Body of trapped miner found 66 days after Turkey's mine disaster

Sixty-six days after the mining disaster in the İliç district of eastern Erzincan province, a vehicle containing a worker's body was discovered buried under soil mixed with cyanide. Nine workers were initially trapped, with only two bodies successfully recovered.

Duvar English

Search teams on April 19 reached the body of a worker inside a vehicle 66 days after the disaster that occurred in the gold mine site in İliç district of eastern Erzincan province, Energy and Natural Resources Minister Alparslan Bayraktar announced on X.

Erzincan Governor Hamza Aydoğdu stated that the body belonged to miner Adnan Keklik and expressed his condolences to the family.

Nine workers on Feb. 13 were trapped under tonnes of soil contaminated with chemicals after a heap exceeding recommended amounts slid, exposing cyanide to the environment. On April 5, Uğur Yıldız's body were rescued seven weeks after the disaster.

While the public prosecutor who came to the region started an investigation, the Turkish Disaster Management Agency (AFAD) teams have been continuing to work to remove the vehicle.

Rescue teams still could not reach seven workers trapped under the soil mass.

What happened?

The accident was a result of a series of decisions by the operator Anagold Mining Company and the Turkish officials, neglecting workers’ safety and the environment.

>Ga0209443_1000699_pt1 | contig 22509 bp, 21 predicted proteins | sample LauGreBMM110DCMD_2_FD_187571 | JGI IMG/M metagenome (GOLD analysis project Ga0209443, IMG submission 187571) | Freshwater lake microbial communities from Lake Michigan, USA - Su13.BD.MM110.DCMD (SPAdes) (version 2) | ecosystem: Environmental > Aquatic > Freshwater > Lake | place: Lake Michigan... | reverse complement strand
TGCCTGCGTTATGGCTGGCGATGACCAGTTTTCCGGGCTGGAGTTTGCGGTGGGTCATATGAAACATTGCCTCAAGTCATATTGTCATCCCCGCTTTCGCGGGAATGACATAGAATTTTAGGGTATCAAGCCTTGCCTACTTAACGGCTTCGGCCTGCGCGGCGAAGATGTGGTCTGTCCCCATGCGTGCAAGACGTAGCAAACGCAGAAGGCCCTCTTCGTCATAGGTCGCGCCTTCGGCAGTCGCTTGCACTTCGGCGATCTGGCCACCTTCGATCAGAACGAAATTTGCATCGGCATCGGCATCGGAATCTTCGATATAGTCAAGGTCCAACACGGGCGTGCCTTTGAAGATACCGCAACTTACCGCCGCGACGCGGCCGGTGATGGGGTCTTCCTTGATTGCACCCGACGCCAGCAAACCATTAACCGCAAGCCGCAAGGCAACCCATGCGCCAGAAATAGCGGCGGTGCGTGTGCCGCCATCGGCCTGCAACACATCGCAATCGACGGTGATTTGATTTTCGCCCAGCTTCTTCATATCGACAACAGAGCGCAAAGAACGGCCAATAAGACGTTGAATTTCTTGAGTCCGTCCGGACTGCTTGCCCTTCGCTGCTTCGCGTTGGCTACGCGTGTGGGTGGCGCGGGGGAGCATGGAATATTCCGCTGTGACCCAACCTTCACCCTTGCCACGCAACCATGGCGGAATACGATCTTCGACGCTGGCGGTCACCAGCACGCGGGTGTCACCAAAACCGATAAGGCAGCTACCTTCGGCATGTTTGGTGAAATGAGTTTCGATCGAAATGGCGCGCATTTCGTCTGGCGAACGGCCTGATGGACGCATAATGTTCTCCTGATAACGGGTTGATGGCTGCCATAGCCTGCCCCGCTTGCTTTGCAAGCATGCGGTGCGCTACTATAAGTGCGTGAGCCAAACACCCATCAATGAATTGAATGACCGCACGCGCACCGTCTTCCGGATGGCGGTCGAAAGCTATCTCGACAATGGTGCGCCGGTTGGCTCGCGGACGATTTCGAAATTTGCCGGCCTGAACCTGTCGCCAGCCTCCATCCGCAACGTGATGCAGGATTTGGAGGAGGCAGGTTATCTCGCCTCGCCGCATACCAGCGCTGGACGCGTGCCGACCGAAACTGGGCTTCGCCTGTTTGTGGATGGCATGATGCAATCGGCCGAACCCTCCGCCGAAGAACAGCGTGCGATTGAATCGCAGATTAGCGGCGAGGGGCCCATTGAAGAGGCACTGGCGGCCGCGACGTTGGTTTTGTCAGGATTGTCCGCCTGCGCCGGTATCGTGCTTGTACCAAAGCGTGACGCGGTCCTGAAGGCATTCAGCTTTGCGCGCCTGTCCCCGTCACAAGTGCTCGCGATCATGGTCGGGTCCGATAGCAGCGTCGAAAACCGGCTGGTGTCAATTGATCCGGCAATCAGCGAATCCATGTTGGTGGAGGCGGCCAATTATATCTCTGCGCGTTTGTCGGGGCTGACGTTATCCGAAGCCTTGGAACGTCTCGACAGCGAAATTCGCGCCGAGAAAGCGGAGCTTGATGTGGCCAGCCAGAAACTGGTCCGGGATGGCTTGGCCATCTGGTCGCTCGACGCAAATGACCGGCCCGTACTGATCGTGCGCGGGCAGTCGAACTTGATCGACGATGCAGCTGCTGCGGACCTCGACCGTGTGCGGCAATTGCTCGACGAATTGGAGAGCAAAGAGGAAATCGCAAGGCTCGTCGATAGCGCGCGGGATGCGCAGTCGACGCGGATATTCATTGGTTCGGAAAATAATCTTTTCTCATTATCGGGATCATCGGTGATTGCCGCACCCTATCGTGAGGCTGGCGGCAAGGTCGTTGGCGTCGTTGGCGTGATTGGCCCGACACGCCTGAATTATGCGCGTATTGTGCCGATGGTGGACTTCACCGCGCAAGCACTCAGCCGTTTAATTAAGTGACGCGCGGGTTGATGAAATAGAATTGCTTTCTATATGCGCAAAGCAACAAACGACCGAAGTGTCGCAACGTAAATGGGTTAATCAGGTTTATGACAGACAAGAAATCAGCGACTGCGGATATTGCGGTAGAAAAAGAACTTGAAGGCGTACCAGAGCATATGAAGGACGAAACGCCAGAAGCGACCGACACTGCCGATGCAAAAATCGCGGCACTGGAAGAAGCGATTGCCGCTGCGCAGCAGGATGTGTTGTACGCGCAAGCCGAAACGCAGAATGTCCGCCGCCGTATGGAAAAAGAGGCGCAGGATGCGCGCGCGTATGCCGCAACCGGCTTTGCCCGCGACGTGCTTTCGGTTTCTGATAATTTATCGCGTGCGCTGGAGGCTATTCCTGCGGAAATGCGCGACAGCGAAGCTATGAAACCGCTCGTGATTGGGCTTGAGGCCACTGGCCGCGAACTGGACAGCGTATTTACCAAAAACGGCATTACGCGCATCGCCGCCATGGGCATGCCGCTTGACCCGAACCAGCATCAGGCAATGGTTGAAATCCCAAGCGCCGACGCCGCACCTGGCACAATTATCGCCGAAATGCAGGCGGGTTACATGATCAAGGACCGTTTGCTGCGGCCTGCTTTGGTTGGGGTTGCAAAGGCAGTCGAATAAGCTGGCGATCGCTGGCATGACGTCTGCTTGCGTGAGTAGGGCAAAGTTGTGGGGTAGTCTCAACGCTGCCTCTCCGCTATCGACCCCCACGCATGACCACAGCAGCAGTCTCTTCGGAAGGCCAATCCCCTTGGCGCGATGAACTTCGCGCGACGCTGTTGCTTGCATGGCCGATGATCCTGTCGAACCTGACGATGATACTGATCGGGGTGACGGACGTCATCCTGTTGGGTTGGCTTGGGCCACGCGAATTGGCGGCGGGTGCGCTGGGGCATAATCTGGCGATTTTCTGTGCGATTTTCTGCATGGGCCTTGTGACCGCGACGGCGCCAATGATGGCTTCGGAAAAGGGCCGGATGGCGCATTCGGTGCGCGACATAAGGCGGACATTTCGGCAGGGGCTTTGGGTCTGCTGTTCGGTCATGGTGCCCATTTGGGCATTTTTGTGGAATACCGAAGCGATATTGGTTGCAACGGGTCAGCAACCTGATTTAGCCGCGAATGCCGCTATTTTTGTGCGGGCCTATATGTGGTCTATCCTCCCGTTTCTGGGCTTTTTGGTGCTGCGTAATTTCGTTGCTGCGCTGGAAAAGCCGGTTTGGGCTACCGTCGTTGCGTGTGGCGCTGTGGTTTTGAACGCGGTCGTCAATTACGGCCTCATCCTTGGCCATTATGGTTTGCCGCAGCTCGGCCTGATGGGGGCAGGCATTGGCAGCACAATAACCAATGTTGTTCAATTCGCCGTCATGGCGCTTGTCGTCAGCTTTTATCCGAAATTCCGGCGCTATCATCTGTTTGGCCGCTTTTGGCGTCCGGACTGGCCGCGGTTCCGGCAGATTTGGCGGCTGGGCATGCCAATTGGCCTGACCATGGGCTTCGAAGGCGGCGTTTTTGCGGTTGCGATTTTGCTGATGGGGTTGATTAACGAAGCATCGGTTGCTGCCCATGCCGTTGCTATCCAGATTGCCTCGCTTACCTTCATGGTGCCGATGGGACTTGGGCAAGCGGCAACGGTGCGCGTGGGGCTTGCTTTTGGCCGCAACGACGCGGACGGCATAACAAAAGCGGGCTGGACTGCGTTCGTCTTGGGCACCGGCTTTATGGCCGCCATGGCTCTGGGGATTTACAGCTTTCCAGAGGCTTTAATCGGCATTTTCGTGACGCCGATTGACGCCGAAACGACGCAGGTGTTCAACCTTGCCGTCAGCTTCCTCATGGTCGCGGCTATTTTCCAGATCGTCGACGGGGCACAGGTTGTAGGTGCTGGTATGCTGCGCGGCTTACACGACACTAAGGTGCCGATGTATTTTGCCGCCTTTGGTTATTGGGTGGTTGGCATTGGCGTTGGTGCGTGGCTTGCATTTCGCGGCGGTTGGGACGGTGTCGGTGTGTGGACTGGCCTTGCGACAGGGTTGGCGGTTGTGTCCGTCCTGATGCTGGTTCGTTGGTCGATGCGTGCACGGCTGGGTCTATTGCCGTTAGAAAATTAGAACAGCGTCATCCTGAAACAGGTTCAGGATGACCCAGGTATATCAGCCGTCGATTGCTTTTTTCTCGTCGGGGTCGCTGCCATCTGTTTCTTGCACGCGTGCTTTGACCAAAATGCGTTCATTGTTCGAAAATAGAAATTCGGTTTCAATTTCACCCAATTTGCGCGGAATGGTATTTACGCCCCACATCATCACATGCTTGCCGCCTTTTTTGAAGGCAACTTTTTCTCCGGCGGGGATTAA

After the accident, the Environment Ministry revoked the license of the mine.

Six suspects, including the Canadian manager of the company and engineers employed at the mine, were arrested as part of the investigation launched by the Erzincan Chief Public Prosecutor's Office.

Another three suspects were released on judicial control measures.

Experts noted that such a disaster at the mine was a long time coming, despite their repeated warnings.

Attorneys from The Union of Chambers of Turkish Engineers and Architects (TMMOB) filed a petition to an Erzincan court in November 2023, months before the accident, warning against “demolition, sliding, and slipping risks” in the mining facilities.

In 2022, the mine was shut down for 88 days after a cyanide leak was detected. The Turkish Environment Ministry approved a three-fold capacity increase at the mine after the accident.

Although the Ministry rejected claims of cyanide leakage to the Euphrates River, experts held that exposure of such magnitudes would harm the environment even without direct contact with the river.